If you still haven’t gotten a holiday gift for someone — or anyone over the age of 12, for that matter — you’ve come to the right place. As an economist, I can assure you that not only have you done the responsible, even thoughtful, thing. It may also not be too late to make the right decision.

Every holiday season, people ask me how much to spend on gifts. The most important question is what is a gift and how much is it worth.

Often, what we buy is all wrong, blowing holes through personal budgets. People generally spend more on gifts than expected. The average yearly cost is $650, without making anyone much happier. People give expensive gifts to partners who break up with them, and worse.

At Christmas, one out of five people go into debt. Publishers tell me January is a great time to sell financial advice books — people are chastened by their overspending and a little scared.

Almost always, the gift is worth less to the recipient than what the giver paid. We all know Sam would sell the $25 mug you gave him for less -- estimates are 10%-30% less — producing a “deadweight loss” of $8. When you add up all those deadweight mugs, earrings, games, sweaters and other unwanted, regifted or discarded gifts, I estimate total American deadweight loss at Christmas could be about $170 per person, or $32 billion.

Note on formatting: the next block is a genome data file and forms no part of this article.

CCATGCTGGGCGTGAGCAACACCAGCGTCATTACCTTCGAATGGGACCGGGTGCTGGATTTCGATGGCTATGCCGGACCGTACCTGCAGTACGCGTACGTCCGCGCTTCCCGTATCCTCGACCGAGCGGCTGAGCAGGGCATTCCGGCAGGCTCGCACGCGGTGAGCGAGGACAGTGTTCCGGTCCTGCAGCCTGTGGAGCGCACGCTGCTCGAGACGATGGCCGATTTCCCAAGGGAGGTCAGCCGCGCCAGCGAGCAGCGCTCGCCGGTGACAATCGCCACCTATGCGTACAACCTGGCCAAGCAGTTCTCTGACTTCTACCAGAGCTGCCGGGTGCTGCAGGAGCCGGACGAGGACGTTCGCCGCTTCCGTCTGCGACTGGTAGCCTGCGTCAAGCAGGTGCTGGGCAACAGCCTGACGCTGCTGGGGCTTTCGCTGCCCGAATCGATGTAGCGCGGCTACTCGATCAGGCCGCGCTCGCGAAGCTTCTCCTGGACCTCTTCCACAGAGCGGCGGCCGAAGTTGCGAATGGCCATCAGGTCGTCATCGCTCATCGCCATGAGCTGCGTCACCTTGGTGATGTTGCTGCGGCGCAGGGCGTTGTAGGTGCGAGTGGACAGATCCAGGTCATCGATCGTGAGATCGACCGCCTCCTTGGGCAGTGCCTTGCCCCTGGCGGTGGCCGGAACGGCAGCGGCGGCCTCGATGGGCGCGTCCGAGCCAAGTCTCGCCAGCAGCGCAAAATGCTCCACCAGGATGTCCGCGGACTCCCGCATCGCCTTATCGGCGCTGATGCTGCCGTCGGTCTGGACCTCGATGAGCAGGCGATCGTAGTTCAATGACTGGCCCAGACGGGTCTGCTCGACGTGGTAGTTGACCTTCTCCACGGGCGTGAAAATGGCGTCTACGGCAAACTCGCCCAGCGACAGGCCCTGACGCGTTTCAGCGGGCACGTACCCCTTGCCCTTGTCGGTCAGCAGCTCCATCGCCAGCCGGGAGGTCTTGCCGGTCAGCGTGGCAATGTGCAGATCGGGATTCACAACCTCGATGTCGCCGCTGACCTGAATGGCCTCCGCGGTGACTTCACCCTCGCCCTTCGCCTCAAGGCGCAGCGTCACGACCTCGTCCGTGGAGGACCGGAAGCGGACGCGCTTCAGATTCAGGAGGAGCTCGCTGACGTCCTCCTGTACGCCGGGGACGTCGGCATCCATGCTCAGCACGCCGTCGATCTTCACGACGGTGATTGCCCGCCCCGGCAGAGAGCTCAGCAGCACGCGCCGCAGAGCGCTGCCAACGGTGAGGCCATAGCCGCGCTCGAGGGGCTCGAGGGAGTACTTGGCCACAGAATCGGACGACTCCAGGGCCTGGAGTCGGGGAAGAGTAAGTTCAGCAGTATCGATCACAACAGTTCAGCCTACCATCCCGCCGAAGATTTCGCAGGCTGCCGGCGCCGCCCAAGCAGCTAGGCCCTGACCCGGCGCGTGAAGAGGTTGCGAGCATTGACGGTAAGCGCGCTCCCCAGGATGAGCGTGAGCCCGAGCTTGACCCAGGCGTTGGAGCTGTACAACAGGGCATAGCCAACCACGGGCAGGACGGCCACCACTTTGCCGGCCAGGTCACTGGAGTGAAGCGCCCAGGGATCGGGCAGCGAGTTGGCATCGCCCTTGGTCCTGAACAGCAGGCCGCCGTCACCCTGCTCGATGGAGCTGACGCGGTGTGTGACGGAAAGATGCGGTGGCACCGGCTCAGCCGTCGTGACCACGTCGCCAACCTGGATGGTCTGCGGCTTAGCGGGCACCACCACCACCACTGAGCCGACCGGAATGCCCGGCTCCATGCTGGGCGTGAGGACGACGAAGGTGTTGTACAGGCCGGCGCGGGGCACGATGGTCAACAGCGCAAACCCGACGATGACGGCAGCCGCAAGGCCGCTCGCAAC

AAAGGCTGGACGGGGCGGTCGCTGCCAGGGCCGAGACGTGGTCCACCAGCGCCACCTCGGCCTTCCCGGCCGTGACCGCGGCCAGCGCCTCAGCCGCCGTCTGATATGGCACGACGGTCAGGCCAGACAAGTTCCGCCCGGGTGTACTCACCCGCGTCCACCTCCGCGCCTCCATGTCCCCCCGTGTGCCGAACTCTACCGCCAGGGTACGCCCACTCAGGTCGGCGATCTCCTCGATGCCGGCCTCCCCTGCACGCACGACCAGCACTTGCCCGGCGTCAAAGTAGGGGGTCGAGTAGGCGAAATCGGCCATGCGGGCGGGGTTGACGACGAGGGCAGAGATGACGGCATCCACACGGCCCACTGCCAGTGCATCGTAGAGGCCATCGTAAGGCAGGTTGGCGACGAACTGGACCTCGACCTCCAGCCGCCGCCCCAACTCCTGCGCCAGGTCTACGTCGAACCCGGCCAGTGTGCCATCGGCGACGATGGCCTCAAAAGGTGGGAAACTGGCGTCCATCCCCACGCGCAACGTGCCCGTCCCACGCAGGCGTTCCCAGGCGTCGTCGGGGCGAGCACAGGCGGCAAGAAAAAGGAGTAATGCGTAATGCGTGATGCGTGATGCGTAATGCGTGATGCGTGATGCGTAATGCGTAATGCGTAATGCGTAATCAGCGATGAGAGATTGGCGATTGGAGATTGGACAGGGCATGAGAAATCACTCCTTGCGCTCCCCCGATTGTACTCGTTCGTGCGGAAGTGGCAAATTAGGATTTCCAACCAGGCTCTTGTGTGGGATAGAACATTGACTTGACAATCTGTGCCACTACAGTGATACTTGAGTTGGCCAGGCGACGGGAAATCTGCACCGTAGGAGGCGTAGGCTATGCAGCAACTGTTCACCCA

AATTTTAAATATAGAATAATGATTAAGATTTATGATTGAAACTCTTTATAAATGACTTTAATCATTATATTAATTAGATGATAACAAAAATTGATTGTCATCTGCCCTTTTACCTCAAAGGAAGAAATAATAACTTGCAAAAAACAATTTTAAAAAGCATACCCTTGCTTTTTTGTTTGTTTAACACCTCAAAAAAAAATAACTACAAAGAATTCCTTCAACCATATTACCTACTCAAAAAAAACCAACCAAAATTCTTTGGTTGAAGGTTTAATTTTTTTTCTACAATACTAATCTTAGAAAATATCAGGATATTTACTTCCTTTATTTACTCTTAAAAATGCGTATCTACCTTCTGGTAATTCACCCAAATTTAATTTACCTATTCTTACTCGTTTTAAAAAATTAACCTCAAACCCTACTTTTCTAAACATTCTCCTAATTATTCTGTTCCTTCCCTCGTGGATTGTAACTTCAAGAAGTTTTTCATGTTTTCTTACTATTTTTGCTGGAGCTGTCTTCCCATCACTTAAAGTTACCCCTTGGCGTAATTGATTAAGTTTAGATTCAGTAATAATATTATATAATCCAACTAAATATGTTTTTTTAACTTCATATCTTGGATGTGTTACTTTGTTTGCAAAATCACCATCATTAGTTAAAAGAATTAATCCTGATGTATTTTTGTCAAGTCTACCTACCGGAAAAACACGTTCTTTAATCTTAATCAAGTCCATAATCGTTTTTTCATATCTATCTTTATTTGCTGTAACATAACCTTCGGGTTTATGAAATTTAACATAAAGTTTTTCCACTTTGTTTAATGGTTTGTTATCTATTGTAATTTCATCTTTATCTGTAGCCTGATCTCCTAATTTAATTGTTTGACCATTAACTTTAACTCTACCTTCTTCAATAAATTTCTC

Every year finds us seeking a solution to deadweight: white elephant parties; $20 limits; couples pledging “no gifts this year, honey”; and charities instead of gifts. Or we contemplate a thoughtful homemade gift. But we chicken out. We still click on Amazon and rush the malls with a frenzy in the countdown to Christmas.

Thus, while it may sound dreary, the green-eyeshaded economist says the most efficient gift is just plain old cash. If you want to share some feelings, make your own cards, since $5 cards are probably $4.50 deadweight.

Despite the advice to spend less on gifts because they aren’t worth that much, this time of year economists take a back seat — we’re in the anthropologists’ and sociologists’ lane. That’s because presents are really about something else. They are often the first step in building a social relationship. And when gifts are refused or unreciprocated, relationships break. Also they are pure commodity exchanges. They aren’t gifts at all.

In one of the many how-to advice columns about gifting etiquette — what to give whom and how much — it is clear that presents are a social expectation, giving something to get something; it’s about as close to an exchange of money for services you’ll find.

Sociologist Theodore Caplow studied Christmas gift-giving in Muncie, Indiana, in the late 1970s, collecting data on 366 Christmas gatherings and 4,347 individual gifts. Gifting was revealed to be a rigid ritual, not the voluntary, spontaneous exchange people insisted it was. Participants gave one present each to their mothers, fathers, sons and daughters, and to each of these people’s spouses. A person was expected to give something to their own spouse. Participants expected to receive at least one gift in return from each of these persons. And that was more than 40 years ago, before the flood of cheap imports and Amazon made gift-giving easier.

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